October 8th, 2017
This may be remembered as a particularly interesting moment in Autistic culture. Unlike four or five years ago, we are not locked in a single, all-consuming struggle. With less to tie us all together, things are more cliquish, but the problems, solutions, projects, and endeavors on which people spend their time are more diverse. People are making promising forays into art and literature. Innovative platforms like NOS Magazine and Psych Ward Reviews are meeting needs by filling important informational gaps. There is growth and development. New ideas are circulating, and growing numbers of people are willing to take the risk of writing a novel or launching a website.
The basic assumptions of the Neurodiversity Movement have not fully permeated the places where Autistic people gather. That isn’t entirely a problem because people go to different places, different kinds of meetups and associations, different Facebook groups and websites, looking for different things. People shouldn’t be pushed to accept an ideology they don’t want. Not all spaces are about the big ideas. There are Autistic people who aren’t inclined to spend their limited spare time playing with abstract concepts, and our community should have that much room for diversity. However, the absence of the basics remains a problem.
Most of us, when we were new to the Autistic community, found the simplest ideas the most liberating. It was the small ones, the idea that Autistic people are not inherently callous, uncaring, violent, most of all the idea that we are not inherently inferior, that made the difference. The ideas that disability is not worse than death, that forging connections with other people is possible, and that, where we can’t or won’t change ourselves, it may sometimes be possible to change the world to fit us better are what set people free. These are the things that set people on the path to feeling comfortable in their own skins, stop hating themselves, and flourish, whatever that means for a given individual. For some people, the paradigm shift from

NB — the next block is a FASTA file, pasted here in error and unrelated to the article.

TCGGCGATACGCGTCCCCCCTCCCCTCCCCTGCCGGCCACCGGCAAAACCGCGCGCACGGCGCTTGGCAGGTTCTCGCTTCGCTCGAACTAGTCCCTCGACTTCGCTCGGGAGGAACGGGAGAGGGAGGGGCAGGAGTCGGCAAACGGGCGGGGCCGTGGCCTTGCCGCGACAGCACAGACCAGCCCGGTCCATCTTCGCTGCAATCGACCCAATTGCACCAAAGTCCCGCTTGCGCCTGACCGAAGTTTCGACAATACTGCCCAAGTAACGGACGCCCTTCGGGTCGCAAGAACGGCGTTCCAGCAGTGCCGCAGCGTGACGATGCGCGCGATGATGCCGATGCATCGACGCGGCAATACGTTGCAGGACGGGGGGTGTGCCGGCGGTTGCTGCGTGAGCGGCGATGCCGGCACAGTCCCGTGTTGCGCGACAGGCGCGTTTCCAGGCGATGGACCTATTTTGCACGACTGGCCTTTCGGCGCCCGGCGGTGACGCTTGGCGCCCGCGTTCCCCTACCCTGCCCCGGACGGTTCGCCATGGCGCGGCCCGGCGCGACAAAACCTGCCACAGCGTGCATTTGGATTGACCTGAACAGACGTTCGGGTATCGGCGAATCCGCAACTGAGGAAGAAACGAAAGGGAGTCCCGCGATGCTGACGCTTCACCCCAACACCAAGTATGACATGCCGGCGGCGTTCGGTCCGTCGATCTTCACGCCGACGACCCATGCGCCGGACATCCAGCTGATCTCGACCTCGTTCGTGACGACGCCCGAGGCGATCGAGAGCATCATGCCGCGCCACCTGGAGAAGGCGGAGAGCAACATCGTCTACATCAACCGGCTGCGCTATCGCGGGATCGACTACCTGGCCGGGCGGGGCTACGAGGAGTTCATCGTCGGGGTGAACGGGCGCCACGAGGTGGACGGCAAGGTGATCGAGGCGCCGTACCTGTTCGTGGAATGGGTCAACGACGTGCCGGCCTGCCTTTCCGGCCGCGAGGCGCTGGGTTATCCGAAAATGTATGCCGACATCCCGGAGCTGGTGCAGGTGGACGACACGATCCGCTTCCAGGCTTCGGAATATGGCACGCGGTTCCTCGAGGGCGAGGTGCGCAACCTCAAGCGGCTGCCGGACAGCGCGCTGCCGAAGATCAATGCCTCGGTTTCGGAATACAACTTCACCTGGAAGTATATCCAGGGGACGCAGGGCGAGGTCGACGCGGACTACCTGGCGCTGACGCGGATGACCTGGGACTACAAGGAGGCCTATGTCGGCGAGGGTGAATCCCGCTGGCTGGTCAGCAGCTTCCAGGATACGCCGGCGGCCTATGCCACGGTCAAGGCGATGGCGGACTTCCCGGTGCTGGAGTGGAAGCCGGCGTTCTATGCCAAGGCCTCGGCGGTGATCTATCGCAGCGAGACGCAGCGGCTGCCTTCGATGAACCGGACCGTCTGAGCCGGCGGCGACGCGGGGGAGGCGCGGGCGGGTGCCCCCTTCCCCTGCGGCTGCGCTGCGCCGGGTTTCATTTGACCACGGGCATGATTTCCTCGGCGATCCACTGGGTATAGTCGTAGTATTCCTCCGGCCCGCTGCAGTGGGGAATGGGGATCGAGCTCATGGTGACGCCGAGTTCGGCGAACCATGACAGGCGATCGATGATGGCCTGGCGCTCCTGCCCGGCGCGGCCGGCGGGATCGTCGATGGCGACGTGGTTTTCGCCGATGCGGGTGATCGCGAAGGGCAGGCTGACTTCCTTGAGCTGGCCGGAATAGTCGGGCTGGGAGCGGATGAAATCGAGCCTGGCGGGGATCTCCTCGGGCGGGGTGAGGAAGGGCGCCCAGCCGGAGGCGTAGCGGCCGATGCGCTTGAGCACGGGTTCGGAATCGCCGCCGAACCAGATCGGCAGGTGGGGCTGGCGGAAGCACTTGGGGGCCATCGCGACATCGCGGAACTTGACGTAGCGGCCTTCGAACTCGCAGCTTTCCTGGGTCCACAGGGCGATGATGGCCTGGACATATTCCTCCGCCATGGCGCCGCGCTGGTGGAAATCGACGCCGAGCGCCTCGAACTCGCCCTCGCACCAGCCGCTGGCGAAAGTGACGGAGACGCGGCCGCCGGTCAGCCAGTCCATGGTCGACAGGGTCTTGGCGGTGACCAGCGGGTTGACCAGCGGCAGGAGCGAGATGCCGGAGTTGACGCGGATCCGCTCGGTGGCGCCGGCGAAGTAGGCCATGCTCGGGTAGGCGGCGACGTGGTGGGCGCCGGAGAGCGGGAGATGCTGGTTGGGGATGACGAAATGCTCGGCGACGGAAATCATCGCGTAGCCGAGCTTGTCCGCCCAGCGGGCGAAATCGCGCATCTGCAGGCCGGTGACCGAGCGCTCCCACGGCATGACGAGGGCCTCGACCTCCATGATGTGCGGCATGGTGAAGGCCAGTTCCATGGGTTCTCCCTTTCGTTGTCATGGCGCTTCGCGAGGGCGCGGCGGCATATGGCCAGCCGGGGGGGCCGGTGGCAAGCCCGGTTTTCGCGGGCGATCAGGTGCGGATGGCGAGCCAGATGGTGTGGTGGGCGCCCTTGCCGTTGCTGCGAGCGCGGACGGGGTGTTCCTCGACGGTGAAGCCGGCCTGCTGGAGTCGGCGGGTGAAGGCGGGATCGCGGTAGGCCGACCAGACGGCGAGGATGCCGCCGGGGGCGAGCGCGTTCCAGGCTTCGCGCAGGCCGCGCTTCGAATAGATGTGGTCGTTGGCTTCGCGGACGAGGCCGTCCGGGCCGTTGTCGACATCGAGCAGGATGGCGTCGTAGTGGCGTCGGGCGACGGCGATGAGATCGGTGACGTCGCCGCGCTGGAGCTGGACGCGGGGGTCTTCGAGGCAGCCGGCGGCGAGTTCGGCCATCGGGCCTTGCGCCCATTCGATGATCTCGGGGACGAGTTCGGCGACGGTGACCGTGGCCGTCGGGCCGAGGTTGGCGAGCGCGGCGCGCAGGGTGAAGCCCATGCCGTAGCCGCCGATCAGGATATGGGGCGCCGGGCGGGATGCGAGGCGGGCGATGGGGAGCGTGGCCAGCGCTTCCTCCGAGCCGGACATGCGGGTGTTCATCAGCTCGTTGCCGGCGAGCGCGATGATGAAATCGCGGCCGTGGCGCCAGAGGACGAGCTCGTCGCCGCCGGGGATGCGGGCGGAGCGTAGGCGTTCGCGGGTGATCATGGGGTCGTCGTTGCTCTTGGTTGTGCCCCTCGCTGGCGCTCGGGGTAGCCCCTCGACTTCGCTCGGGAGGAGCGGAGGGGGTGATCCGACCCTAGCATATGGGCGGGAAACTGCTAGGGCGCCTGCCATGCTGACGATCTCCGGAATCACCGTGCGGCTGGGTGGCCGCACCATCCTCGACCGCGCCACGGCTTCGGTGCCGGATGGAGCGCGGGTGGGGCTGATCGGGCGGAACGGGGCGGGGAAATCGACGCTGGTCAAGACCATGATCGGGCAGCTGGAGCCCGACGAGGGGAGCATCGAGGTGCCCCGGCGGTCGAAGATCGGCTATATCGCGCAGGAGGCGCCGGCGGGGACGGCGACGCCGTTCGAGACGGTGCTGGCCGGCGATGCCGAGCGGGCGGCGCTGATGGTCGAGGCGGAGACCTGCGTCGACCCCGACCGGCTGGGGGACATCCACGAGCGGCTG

"I'm broken and can't be fixed."
"I'm different, and the world and I have to work to come to a mutually-agreeable compromise."
is literally life-saving. The insufficiency of the research on mental health in Autistic adults makes it impossible to say how many people who might live if they learned to think of themselves as something other than problems. Most people who have interacted with the Autistic community for any appreciable length of time probably suspect that the rate is not zero.
That gives those of us who have the ideas a responsibility to throw others a lifeline. If we care about Autistic people outside of disability rights and disability justice circles, the people in smaller towns where there are support groups but not advocacy groups, people who have trouble finding a clique, elders who are not digital natives, teens with inadequate support reaching out on well-worn laptops, we will make the ideas that save lives easy to find. We will make the basics easy to find for someone groping around in the dark after a formal diagnosis or a personal sense that autism might explain a lot.
We will not assume that the most basic tenents of the Neurodiversity Movement have reached everyone just because all of our neurodivergent friends have learned about them and thought them over. We will try to be visible. We will remember that, while we have convinced most major disability organizations to at least pay lip service to the way we want to tell the story of autism and Autistic people, our struggle for the narrative may not be complete among the people we most want to reach.